Code of Federal Regulations, 2012 CFR

    2012-10-01

    ... Telecommunication FEDERAL COMMUNICATIONS COMMISSION GENERAL FREQUENCY ALLOCATIONS AND RADIO TREATY MATTERS; GENERAL... filed whenever there is a change in the design, circuitry or construction of an equipment or device for... this section. (b) Permissive changes may be made in certificated equipment, and equipment that...

  7. 46 CFR 108.239 - Fuel transfer equipment.

    Code of Federal Regulations, 2011 CFR

    2011-10-01

    ... 46 Shipping 4 2011-10-01 2011-10-01 false Fuel transfer equipment. 108.239 Section 108.239 Shipping COAST GUARD, DEPARTMENT OF HOMELAND SECURITY (CONTINUED) A-MOBILE OFFSHORE DRILLING UNITS DESIGN AND EQUIPMENT Construction and Arrangement Helicopter Facilities § 108.239 Fuel transfer equipment....

  8. 46 CFR 108.239 - Fuel transfer equipment.

    Code of Federal Regulations, 2012 CFR

    2012-10-01

    ... 46 Shipping 4 2012-10-01 2012-10-01 false Fuel transfer equipment. 108.239 Section 108.239 Shipping COAST GUARD, DEPARTMENT OF HOMELAND SECURITY (CONTINUED) A-MOBILE OFFSHORE DRILLING UNITS DESIGN AND EQUIPMENT Construction and Arrangement Helicopter Facilities § 108.239 Fuel transfer equipment....

  9. 46 CFR 108.239 - Fuel transfer equipment.

    Code of Federal Regulations, 2013 CFR

    2013-10-01

    ... 46 Shipping 4 2013-10-01 2013-10-01 false Fuel transfer equipment. 108.239 Section 108.239 Shipping COAST GUARD, DEPARTMENT OF HOMELAND SECURITY (CONTINUED) A-MOBILE OFFSHORE DRILLING UNITS DESIGN AND EQUIPMENT Construction and Arrangement Helicopter Facilities § 108.239 Fuel transfer equipment....

  10. 46 CFR 108.239 - Fuel transfer equipment.

    Code of Federal Regulations, 2014 CFR

    2014-10-01

    ... 46 Shipping 4 2014-10-01 2014-10-01 false Fuel transfer equipment. 108.239 Section 108.239 Shipping COAST GUARD, DEPARTMENT OF HOMELAND SECURITY (CONTINUED) A-MOBILE OFFSHORE DRILLING UNITS DESIGN AND EQUIPMENT Construction and Arrangement Helicopter Facilities § 108.239 Fuel transfer equipment....

  11. 46 CFR 108.239 - Fuel transfer equipment.

    Code of Federal Regulations, 2010 CFR

    2010-10-01

    ... 46 Shipping 4 2010-10-01 2010-10-01 false Fuel transfer equipment. 108.239 Section 108.239 Shipping COAST GUARD, DEPARTMENT OF HOMELAND SECURITY (CONTINUED) A-MOBILE OFFSHORE DRILLING UNITS DESIGN AND EQUIPMENT Construction and Arrangement Helicopter Facilities § 108.239 Fuel transfer equipment....

  12. 21 CFR 110.40 - Equipment and utensils.

    Code of Federal Regulations, 2012 CFR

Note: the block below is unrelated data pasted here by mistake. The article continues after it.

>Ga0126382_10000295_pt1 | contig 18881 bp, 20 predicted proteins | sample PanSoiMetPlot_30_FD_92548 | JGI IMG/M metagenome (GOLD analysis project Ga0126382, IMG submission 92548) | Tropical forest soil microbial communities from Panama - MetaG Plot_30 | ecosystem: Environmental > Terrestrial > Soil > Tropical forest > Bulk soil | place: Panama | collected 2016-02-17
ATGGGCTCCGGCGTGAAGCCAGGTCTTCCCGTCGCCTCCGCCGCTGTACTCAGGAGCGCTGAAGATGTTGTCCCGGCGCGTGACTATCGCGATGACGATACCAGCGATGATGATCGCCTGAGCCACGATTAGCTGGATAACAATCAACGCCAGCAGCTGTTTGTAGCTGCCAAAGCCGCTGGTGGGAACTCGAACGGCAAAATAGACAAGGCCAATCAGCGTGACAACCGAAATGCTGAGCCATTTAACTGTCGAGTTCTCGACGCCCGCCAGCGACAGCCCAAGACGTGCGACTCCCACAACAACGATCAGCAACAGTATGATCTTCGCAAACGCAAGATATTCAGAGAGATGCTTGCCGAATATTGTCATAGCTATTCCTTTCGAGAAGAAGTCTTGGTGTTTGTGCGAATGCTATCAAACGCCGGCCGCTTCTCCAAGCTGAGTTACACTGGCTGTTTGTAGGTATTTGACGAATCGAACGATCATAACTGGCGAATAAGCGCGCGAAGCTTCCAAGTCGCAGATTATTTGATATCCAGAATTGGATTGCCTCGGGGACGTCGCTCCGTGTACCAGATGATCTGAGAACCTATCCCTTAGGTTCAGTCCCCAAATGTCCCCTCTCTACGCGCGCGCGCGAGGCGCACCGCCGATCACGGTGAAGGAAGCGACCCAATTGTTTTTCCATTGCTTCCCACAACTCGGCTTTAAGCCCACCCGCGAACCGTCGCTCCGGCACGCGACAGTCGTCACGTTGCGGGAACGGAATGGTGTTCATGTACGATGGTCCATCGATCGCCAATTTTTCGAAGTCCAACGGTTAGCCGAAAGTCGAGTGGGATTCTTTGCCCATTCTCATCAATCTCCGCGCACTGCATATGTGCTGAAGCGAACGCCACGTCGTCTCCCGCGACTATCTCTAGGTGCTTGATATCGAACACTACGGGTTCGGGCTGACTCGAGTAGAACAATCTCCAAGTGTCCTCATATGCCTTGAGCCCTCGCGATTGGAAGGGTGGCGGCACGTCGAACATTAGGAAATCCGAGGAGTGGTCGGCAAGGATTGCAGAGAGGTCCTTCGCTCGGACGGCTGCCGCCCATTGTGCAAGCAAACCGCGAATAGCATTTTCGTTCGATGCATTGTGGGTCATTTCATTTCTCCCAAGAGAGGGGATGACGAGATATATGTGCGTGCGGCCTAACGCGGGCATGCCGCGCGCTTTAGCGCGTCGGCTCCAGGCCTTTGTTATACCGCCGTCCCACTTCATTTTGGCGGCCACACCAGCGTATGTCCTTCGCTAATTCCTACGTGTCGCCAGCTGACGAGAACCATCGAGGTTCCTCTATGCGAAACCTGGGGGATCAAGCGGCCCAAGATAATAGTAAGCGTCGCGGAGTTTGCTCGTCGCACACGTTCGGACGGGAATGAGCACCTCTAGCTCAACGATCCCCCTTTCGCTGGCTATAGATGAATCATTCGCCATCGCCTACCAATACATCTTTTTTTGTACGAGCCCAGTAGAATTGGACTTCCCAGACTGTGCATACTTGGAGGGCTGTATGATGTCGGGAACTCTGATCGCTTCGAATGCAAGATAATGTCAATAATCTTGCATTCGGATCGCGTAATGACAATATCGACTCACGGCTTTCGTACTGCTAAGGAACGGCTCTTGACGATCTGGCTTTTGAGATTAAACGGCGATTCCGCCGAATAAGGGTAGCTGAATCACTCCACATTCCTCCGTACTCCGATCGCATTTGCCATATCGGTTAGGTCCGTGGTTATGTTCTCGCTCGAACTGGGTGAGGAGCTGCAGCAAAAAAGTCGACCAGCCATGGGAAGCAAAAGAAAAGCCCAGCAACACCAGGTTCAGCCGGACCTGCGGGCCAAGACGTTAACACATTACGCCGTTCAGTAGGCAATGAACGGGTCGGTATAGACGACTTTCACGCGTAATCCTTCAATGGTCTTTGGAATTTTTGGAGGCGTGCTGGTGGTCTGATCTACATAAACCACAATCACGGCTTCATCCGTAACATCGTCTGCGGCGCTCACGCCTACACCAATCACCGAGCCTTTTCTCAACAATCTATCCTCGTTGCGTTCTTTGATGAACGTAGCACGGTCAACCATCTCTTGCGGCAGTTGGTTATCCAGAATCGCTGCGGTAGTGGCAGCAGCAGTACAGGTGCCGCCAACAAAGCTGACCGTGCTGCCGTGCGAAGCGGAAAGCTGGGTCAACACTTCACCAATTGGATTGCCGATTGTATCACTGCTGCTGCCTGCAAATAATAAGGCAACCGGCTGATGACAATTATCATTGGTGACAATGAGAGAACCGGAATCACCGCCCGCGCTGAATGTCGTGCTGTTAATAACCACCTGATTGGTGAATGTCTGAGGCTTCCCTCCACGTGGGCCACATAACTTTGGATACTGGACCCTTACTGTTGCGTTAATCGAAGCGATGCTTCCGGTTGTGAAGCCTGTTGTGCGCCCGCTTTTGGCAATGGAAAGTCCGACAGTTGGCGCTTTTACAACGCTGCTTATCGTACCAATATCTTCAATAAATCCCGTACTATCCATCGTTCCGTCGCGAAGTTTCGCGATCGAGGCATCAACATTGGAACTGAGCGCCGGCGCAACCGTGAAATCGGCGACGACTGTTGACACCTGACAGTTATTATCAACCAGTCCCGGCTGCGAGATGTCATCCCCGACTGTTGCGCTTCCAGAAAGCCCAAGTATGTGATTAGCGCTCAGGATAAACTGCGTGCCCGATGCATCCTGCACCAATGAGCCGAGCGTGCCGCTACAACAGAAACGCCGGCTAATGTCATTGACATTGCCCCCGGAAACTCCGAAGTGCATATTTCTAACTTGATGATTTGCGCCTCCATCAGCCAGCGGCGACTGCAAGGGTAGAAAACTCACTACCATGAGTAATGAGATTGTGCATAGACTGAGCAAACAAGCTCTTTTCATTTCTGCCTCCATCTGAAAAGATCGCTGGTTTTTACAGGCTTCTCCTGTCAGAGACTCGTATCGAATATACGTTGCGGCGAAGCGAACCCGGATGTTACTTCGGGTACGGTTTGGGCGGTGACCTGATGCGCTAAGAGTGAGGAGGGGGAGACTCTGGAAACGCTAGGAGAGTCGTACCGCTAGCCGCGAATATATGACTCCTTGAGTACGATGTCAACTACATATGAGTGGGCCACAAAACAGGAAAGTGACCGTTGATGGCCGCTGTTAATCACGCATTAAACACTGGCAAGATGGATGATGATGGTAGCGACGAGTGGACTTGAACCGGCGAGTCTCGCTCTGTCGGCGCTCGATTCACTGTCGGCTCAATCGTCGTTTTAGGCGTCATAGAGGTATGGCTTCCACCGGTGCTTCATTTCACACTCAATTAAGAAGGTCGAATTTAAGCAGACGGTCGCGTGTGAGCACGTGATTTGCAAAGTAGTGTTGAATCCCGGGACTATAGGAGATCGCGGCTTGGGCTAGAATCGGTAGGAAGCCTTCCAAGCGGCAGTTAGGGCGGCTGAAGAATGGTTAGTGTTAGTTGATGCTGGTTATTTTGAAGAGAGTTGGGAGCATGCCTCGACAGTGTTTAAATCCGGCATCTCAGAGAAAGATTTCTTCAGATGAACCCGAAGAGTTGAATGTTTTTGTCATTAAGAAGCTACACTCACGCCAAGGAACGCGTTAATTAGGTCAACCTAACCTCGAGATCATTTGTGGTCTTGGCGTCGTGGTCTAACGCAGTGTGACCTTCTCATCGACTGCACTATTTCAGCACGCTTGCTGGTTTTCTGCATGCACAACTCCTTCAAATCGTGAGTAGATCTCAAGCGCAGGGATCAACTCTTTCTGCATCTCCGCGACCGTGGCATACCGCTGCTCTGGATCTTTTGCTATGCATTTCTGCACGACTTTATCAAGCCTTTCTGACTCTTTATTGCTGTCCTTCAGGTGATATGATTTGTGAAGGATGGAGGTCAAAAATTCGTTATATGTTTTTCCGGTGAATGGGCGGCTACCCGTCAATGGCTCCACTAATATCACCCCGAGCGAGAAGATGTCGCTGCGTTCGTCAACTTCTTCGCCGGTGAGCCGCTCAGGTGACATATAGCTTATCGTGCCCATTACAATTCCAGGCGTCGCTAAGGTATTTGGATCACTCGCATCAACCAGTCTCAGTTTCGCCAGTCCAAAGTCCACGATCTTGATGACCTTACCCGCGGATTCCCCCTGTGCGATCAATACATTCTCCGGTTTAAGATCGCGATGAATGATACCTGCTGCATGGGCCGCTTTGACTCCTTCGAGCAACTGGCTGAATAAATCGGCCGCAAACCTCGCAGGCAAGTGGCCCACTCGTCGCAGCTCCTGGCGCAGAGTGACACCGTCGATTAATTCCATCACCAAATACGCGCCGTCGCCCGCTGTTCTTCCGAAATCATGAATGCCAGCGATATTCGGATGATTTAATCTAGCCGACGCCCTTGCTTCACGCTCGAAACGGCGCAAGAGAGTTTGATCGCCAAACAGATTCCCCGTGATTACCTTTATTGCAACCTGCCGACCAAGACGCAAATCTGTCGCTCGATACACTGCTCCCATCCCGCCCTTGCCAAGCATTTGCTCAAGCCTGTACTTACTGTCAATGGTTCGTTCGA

2012-04-01

    ... Equipment § 110.40 Equipment and utensils. (a) All plant equipment and utensils shall be so designed and of... particles, dirt, and organic matter and thus minimize the opportunity for growth of microorganisms. (c... storage compartment used to store and hold food capable of supporting growth of microorganisms shall...

  13. 21 CFR 110.40 - Equipment and utensils.

    Code of Federal Regulations, 2013 CFR

    2013-04-01

    ... Equipment § 110.40 Equipment and utensils. (a) All plant equipment and utensils shall be so designed and of... particles, dirt, and organic matter and thus minimize the opportunity for growth of microorganisms. (c... storage compartment used to store and hold food capable of supporting growth of microorganisms shall...

  14. 46 CFR 184.702 - Pollution prevention equipment and procedures.

    Code of Federal Regulations, 2013 CFR

    2013-10-01

    ... Pollution prevention equipment and procedures. A vessel must comply with the applicable design, equipment, personnel, procedures, and record requirements of 33 CFR parts 151, 155, and 156. ... 46 Shipping 7 2013-10-01 2013-10-01 false Pollution prevention equipment and procedures....

  15. 46 CFR 184.702 - Pollution prevention equipment and procedures.

    Code of Federal Regulations, 2012 CFR

    2012-10-01

    ... Pollution prevention equipment and procedures. A vessel must comply with the applicable design, equipment, personnel, procedures, and record requirements of 33 CFR parts 151, 155, and 156. ... 46 Shipping 7 2012-10-01 2012-10-01 false Pollution prevention equipment and procedures....

  16. 46 CFR 184.702 - Pollution prevention equipment and procedures.

    Code of Federal Regulations, 2011 CFR

    2011-10-01